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Whether a spider naturally produces a web.

Further one inquires about the spider, and first one asks whether a spider naturally produces a web.

1. It seems not, because an effect attests to its cause. But the web's material is sticky [tenax]. The spider, however, since it has a dry complexion, does not have a sticky nature. Therefore, etc.

2. Moreover, the spider is a venomous animal. But the web is useful for caring for wounds. Therefore, a web does not belong to a spider naturally.

The opposite is clear.

One must reply that the spider makes a web because, just as the Philosopher says, some animals live by hunting and others live by storing food. The spider seeks its nourishment by hunting, and this is why it prepares for itself an instrument suitable for hunting. The web is something of this sort, because the spider remains in the middle or just below the middle of the web, and when a fly enters the web and is held there on account of the web's strength and stickiness, the spider drags to itself the animal that has been caught and sucks out its moisture.

1. To the arguments. To the first, one should reply that it is not necessary that the effect and its cause be similar in every respect, for in animals generated from putrefaction the effects and their cause differ by species and sometimes even by genus. Thus, the [cause of the] spider's production of a web is not univocal but equivocal.

2. To the second argument one should say that two things are required to care for wounds, namely, a drawing together of the sides of the wound and a knitting together of the parts. But the cold and the dry draw together, and the viscous knits together, and the spider's web has a cold and dry nature, and similarly it is sticky, and this is why it draws together wounds by means of its coldness and dryness, and knits together the parts by its stickiness.

Whether the web is produced from the spider's substance or from some superfluity it has.

In addition, one asks whether the web is produced from the spider's substance or from some superfluity it has.

1. It seems that it is not produced from some superfluity. This is because every superfluity in the body either remains in the body, like sperm or milk, or does not remain but must be cast off, and one such as this is not needed. But the spider's web comes from neither of these two types. It does not remain in the body, because if it did it would contribute to the conservation of the species, like milk and sperm, nor is it from the second type of superfluity, because if it were the web would be unnecessary, which nevertheless is not true.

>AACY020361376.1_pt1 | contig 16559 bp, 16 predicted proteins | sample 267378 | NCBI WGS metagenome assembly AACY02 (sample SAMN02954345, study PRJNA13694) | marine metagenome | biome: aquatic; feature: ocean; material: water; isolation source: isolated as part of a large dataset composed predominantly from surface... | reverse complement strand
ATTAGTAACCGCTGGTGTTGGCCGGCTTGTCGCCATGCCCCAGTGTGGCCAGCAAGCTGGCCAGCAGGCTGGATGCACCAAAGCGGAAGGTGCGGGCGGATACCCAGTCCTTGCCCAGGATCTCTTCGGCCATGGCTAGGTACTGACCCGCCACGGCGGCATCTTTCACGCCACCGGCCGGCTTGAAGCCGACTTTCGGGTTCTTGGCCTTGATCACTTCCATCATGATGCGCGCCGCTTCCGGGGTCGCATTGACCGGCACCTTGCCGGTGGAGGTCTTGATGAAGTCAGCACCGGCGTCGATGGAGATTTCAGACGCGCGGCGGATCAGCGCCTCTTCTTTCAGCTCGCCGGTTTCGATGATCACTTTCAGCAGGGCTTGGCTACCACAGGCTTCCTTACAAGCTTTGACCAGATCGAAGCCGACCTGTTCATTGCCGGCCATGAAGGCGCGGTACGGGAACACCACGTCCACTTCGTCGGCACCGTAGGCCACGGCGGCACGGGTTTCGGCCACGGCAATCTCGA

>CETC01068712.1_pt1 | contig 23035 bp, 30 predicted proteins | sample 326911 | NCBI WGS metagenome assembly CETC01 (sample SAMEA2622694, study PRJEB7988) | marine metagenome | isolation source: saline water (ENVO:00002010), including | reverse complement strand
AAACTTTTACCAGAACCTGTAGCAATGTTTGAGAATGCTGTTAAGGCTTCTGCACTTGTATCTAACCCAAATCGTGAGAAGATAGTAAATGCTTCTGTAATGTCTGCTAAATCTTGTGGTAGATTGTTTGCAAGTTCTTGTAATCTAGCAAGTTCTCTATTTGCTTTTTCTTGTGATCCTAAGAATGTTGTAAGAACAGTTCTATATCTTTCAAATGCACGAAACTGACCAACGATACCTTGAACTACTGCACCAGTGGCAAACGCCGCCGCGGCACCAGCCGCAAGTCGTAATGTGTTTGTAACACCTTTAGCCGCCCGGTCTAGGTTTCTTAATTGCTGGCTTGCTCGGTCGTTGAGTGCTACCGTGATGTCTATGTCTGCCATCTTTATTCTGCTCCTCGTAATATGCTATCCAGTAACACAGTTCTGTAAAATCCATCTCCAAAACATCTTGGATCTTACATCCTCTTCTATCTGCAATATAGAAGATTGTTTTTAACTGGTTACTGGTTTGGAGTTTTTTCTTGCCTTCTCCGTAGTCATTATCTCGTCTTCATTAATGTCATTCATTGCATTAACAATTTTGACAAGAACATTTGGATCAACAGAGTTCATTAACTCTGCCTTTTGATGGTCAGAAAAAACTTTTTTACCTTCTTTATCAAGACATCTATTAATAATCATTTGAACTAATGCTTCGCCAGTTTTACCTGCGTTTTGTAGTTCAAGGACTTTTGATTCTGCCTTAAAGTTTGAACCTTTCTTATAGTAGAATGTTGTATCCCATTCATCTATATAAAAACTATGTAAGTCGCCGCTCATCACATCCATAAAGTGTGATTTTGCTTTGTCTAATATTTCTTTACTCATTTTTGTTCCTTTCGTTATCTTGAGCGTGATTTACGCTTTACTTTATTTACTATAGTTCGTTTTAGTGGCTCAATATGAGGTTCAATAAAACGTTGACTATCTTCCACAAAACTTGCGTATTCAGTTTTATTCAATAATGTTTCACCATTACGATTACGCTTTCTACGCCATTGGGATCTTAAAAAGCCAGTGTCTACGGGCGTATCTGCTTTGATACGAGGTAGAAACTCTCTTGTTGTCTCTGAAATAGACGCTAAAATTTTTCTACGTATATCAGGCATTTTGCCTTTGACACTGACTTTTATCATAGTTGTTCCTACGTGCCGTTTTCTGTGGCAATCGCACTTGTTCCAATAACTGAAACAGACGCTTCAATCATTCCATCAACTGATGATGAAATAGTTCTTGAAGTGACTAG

2. Moreover, nature is an internal principle of operation, whereas art is actually an external principle. But the spider works a web by a natural instinct. Therefore, the web's principle is internal. But this would only be so if it came forth from some part of the spider itself, and therefore, etc.

To the contrary, the Philosopher says that the web is related to the spider just as the bark is to a tree or a scale to a fish. But these things are produced from a superfluity, and for that reason, etc.

One must reply that the web comes from a moisture remaining after the third digestion, because part of the spider's nutriment is converted into the substance of the spider, and the superfluous and residual part is retained in its body for the composition of a web. Then, from this material the spider, although it is a multi-pedal animal, first using an extracting motion forms a thread, one end of which it affixes to a given place, and then it draws the thread to another place, and thus, in the manner of a weaver, it produces a web from a superfluous moisture. Thus it is not produced from the spider's substance, as some have pro-posed, because no animal separates off some of its substance without pain. But the spider produces a web without distress. This is why it cannot be from its substance.

1. To the first argument one must reply that the question differs for the spider and for other animals, because other animals strive to expel wholly the moisture remaining from the third digestion. But the spider divides that moisture into two, since it reserves the more subtle part for the web, whereas it casts out or expels the more digested part, just as other animals do.

2. To the second argument one ought to reply that although nature is a principle within, it is not necessary that the principle of a natural action come from the substance of the one generating, but only that it come from a superfluity of the last food. This is clear concerning a man's semen.

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